Billy Crockett is a performing songwriter, music producer, recording artist, and the creative director of Blue Rock Studio in the Texas hill country. Billy is a multi-instrumentalist and has produced albums for Cliff Eberhardt, Grace Pettis, Beth Wood, RJ Cowdery, Darryl Purpose, and many others. He has been featured on the BMI songwriter panel at SXSW, the TV series Troubadour Texas, the Academy of Gospel Music Arts, and as guitar clinician for Yamaha.
He has recorded eleven solo albums, including the critically acclaimed Wishing Sky (folk/pop) and Passages (instrumental guitar). Passages was a transitional album, one that helped him limber up his skills—including his virtuosic guitar-playing—without facing the pressure of lyric writing. With Wishing Sky, he left those past limitations behind and started to spread his songwriting wings.
For several years Billy dedicated his time and efforts to mentoring and promoting up and coming musician-singer-songwriters… directed the creative output of a destination recording studio… supported local arts programs and managed songwriting sessions and creativity retreats out of Blue Rock Studio. Many of us, fortunate to spend time with Billy have relentlessly pushed and prodded him to dedicate the time to putting his music out there.
He finally decided the time was right and the result is the incredible new 12th album Rabbit Hole. He knew he wanted to cover more personal terrain this time, to write lyrics that might even unearth long-buried truths. You can hear the freedom he found… the fun he had… the joy of working with such season professionals as Austin bassist Roscoe Beck (Leonard Cohen, the Dixie Chicks), Nashville percussionist Eric Darken (Taylor Swift, Vince Gill, Jimmy Buffett) and Dallas-based electric guitarist Daran DeShazo.
As the sessions progressed, Crockett noticed another effect as well; a change in his rich tenor. It’s more relaxed now, he says, adding, “I’ve got a falsetto that I’m trusting now and a vibrato that’s fresh and new. I’m having a lot of fun rediscovering my sound.” He’s thrilled to find he’s still on what he calls his “growing edge.” That and the heady sense of liberation Crockett’s feeling have fueled his resolve to engage in all sorts of new experiences, musical and otherwise.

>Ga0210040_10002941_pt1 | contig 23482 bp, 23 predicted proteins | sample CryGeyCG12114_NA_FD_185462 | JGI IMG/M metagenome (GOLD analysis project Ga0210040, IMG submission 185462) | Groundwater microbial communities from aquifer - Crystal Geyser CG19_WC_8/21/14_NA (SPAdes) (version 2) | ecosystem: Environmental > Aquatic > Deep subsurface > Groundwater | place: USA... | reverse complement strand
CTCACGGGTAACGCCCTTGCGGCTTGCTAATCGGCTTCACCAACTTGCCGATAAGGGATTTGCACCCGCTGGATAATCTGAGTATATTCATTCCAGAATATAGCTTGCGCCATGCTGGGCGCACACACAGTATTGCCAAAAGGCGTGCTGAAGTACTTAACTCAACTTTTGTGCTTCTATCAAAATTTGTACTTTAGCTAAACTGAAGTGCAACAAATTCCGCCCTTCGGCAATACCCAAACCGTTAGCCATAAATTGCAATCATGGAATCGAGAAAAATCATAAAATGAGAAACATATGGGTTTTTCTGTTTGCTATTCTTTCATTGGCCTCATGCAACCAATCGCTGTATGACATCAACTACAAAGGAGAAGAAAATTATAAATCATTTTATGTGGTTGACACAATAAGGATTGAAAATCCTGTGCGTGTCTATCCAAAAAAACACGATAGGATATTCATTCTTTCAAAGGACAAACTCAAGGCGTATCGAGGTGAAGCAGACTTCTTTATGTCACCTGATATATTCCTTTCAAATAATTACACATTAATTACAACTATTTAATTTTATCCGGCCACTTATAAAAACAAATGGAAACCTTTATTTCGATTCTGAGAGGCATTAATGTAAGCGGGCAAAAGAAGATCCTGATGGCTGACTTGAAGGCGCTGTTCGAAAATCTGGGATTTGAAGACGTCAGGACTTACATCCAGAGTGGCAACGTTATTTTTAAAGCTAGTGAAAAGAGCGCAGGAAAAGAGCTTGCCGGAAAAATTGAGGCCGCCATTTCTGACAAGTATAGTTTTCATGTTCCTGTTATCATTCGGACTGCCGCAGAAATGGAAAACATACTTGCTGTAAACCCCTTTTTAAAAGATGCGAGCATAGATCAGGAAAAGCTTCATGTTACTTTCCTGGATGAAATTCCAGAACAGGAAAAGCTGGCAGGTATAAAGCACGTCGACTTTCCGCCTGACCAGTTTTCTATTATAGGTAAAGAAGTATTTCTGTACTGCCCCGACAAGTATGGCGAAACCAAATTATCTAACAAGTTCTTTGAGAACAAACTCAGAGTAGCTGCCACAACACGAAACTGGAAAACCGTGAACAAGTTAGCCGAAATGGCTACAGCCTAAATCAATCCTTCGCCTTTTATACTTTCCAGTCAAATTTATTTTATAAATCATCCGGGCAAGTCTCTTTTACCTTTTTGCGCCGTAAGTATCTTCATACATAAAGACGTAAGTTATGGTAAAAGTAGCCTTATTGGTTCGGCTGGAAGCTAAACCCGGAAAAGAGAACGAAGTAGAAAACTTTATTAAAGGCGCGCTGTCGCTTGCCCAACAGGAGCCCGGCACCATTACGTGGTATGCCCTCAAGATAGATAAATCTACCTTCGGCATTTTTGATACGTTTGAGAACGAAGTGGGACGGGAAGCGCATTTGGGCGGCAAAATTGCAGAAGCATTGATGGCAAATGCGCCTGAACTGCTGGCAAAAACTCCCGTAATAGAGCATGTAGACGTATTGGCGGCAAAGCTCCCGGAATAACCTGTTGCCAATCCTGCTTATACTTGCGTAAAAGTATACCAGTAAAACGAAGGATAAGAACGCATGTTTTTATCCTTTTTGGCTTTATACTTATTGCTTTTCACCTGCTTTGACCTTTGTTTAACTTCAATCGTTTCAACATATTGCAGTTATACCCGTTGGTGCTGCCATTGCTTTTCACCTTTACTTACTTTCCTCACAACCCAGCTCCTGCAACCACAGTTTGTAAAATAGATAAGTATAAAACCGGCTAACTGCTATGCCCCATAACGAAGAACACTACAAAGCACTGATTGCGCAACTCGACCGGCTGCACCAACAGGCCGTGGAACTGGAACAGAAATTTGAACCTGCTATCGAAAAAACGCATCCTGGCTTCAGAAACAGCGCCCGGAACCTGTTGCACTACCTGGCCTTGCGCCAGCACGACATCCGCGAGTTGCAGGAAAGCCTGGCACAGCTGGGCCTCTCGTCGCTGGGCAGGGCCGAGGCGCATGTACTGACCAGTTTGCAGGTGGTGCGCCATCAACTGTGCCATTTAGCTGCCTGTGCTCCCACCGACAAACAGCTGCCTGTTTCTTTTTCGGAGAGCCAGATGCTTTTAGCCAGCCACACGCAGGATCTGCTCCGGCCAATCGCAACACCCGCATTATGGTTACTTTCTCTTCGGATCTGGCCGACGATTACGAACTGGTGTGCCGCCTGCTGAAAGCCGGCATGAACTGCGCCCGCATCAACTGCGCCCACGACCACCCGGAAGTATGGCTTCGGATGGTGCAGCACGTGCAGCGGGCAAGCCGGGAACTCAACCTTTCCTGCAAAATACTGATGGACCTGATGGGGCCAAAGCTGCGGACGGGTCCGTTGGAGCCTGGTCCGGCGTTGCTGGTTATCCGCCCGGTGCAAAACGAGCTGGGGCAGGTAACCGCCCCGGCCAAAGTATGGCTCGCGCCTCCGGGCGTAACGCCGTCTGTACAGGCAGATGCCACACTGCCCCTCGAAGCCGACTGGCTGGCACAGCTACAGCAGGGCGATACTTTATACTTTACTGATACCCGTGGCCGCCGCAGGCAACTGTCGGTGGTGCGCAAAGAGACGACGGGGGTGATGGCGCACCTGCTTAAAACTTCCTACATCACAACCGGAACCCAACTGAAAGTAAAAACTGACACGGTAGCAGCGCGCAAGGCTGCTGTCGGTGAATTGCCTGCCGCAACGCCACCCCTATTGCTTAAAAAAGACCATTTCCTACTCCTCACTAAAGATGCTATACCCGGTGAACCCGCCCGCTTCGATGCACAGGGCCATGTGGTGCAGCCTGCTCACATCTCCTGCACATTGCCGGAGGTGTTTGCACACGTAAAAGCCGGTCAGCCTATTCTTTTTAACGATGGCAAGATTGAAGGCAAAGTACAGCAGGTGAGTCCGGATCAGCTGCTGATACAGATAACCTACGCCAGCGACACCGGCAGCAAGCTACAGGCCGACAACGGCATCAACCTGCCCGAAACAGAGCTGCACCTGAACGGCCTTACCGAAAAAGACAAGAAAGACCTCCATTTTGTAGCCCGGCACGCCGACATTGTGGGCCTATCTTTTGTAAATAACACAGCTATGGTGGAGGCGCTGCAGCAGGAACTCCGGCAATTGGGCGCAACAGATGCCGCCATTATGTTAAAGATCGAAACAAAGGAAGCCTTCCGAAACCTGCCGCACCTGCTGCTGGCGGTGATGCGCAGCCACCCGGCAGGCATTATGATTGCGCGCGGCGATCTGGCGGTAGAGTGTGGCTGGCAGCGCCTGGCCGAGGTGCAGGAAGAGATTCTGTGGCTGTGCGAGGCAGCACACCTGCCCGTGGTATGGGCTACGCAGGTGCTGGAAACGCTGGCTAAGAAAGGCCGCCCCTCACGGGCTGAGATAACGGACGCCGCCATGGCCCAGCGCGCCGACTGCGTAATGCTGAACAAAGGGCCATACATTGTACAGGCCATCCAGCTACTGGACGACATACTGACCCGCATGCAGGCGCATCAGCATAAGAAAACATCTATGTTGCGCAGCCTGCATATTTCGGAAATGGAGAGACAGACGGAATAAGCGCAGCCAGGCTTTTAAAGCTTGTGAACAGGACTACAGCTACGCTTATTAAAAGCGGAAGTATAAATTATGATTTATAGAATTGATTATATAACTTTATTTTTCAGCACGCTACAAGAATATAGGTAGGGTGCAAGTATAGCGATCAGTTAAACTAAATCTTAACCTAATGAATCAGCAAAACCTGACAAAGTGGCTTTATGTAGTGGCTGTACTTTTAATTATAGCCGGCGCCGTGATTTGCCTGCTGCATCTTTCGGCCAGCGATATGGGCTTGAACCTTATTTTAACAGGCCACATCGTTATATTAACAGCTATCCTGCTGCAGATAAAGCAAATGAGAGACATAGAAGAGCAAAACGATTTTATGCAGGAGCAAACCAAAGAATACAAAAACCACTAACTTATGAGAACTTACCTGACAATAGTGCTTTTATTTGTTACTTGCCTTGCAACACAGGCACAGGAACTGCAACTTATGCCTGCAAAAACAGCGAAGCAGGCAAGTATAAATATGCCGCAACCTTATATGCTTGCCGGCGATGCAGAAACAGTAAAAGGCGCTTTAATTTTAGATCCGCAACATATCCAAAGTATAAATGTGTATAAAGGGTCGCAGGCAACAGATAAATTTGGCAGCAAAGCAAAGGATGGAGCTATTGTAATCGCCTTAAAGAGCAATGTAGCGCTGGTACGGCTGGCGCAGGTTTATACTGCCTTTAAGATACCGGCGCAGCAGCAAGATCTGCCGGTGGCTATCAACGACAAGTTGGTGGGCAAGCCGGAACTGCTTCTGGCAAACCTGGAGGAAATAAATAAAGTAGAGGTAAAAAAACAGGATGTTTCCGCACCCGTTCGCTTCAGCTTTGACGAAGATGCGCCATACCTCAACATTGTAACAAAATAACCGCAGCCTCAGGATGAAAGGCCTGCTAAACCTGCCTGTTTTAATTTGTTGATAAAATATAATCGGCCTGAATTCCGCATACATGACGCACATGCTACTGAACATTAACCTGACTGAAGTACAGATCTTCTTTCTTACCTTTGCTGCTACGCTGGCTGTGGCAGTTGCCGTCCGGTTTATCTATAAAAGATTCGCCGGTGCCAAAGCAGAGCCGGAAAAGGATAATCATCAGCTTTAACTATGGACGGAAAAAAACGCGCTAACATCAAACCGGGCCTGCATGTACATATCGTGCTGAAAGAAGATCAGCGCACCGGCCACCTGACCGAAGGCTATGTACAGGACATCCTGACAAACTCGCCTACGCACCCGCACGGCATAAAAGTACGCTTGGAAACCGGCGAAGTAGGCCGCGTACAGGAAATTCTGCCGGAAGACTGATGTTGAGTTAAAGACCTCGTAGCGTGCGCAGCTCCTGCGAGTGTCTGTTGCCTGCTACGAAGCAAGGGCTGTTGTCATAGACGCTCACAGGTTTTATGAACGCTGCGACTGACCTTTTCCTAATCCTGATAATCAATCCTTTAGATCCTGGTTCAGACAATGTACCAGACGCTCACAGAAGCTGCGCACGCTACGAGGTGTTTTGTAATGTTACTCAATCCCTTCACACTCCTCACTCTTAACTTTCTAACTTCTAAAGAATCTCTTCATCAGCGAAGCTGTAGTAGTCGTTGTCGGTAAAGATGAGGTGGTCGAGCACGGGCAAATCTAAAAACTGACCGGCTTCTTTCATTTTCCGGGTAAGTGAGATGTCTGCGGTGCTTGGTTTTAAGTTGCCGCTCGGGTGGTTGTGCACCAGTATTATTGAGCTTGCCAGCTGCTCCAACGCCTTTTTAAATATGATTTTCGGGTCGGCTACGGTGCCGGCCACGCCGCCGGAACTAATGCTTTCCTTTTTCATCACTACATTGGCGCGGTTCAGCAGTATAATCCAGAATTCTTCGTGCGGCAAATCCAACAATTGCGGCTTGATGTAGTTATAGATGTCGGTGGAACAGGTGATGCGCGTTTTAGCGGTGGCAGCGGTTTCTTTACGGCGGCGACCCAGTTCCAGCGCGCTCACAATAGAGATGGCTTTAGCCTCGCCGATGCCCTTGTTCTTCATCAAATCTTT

He also knew he would need guidance for that journey, so two years ago, he did something he’d been dreaming about: he established a salon of sorts, inviting fellow singer-songwriters to his Blue Rock Artist Ranch and Studio in Wimberley, Texas, outside of Austin, for weekly critique sessions. At each “Blue Tuesday,” participants perform a new song, followed by frank comments from the others. All but one of Rabbit Hole’s 11 songs went through the process, with further honing on stages throughout North America.
The result is an album filled with thoughtful, intimate—and deeply moving—lyrics combined with wonderfully crafted melodies drawing on jazz, pop, blues and soul. One also senses a general lightness of being, a state of contentment that comes from finally allowing himself to express observations of all sorts, unfettered by label or genre expectations.
“Life’s pretty damned short,” Crockett notes. “Let’s say what we mean.”
He does just that on Rabbit Hole, blending experience and metaphor while letting his imagination and curiosity take him where they might—even if, as in the title song, they send him down a rabbit hole into a place that’s not exactly wonderland.